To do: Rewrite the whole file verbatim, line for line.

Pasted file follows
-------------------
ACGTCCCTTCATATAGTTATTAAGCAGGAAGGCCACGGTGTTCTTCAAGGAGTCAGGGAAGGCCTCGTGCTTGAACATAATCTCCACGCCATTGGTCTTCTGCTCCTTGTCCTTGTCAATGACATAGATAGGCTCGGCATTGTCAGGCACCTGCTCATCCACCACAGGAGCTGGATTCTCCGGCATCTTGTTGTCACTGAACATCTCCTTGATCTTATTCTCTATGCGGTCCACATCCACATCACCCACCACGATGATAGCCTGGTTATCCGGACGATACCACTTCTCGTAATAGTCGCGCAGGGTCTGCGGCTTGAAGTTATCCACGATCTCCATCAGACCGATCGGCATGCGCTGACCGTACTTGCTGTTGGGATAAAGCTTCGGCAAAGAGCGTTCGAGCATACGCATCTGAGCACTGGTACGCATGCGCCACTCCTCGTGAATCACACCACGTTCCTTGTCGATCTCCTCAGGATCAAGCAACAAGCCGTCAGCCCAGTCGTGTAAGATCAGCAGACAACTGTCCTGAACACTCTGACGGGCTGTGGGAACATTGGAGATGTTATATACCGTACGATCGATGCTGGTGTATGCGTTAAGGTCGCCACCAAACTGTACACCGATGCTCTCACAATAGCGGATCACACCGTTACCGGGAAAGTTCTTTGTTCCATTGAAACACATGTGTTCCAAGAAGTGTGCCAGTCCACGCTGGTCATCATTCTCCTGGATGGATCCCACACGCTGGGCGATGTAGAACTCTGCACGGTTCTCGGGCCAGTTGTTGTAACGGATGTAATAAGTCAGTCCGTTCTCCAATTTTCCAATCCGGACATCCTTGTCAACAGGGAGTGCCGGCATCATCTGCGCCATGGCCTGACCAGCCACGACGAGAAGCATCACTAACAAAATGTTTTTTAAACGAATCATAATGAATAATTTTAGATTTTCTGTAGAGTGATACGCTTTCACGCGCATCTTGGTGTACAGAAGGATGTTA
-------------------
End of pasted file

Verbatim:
ACGTCCCTTCATATAGTTATTAAGCAGGAAGGCCACGGTGTTCTTCAAGGAGTCAGGGAAGGCCTCGTGCTTGAACATAATCTCCACGCCATTGGTCTTCTGCTCCTTGTCCTTGTCAATGACATAGATAGGCTCGGCATTGTCAGGCACCTGCTCATCCACCACAGGAGCTGGATTCTCCGGCATCTTGTTGTCACTGAACATCTCCTTGATCTTATTCTCTATGCGGTCCACATCCACATCACCCACCACGATGATAGCCTGGTTATCCGGACGATACCACTTCTCGTAATAGTCGCGCAGGGTCTGCGGCTTGAAGTTATCCACGATCTCCATCAGACCGATCGGCATGCGCTGACCGTACTTGCTGTTGGGATAAAGCTTCGGCAAAGAGCGTTCGAGCATACGCATCTGAGCACTGGTACGCATGCGCCACTCCTCGTGAATCACACCACGTTCCTTGTCGATCTCCTCAGGATCAAGCAACAAGCCGTCAGCCCAGTCGTGTAAGATCAGCAGACAACTGTCCTGAACACTCTGACGGGCTGTGGGAACATTGGAGATGTTATATACCGTACGATCGATGCTGGTGTATGCGTTAAGGTCGCCACCAAACTGTACACCGATGCTCTCACAATAGCGGATCACACCGTTACCGGGAAAGTTCTTTGTTCCATTGAAACACATGTGTTCCAAGAAGTGTGCCAGTCCACGCTGGTCATCATTCTCCTGGATGGATCCCACACGCTGGGCGATGTAGAACTCTGCACGGTTCTCGGGCCAGTTGTTGTAACGGATGTAATAAGTCAGTCCGTTCTCCAATTTTCCAATCCGGACATCCTTGTCAACAGGGAGTGCCGGCATCATCTGCGCCATGGCCTGACCAGCCACGACGAGAAGCATCACTAACAAAATGTTTTTTAAACGAATCATAATGAATAATTTTAGATTTTCTGTAGAGTGATACGCTTTCACGCGCATCTTGGTGTACAGAAGGATGTTA